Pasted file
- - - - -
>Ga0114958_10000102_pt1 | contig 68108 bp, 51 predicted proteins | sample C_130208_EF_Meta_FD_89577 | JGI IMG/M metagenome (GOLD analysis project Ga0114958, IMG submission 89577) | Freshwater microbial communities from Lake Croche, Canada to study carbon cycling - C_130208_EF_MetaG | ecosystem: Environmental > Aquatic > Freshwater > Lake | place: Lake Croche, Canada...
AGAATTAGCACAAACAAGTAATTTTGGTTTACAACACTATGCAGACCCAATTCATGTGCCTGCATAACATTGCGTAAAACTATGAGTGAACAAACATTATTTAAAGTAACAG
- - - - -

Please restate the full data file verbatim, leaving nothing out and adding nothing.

>Ga0114958_10000102_pt1 | contig 68108 bp, 51 predicted proteins | sample C_130208_EF_Meta_FD_89577 | JGI IMG/M metagenome (GOLD analysis project Ga0114958, IMG submission 89577) | Freshwater microbial communities from Lake Croche, Canada to study carbon cycling - C_130208_EF_MetaG | ecosystem: Environmental > Aquatic > Freshwater > Lake | place: Lake Croche, Canada...
AGAATTAGCACAAACAAGTAATTTTGGTTTACAACACTATGCAGACCCAATTCATGTGCCTGCATAACATTGCGTAAAACTATGAGTGAACAAACATTATTTAAAGTAACAG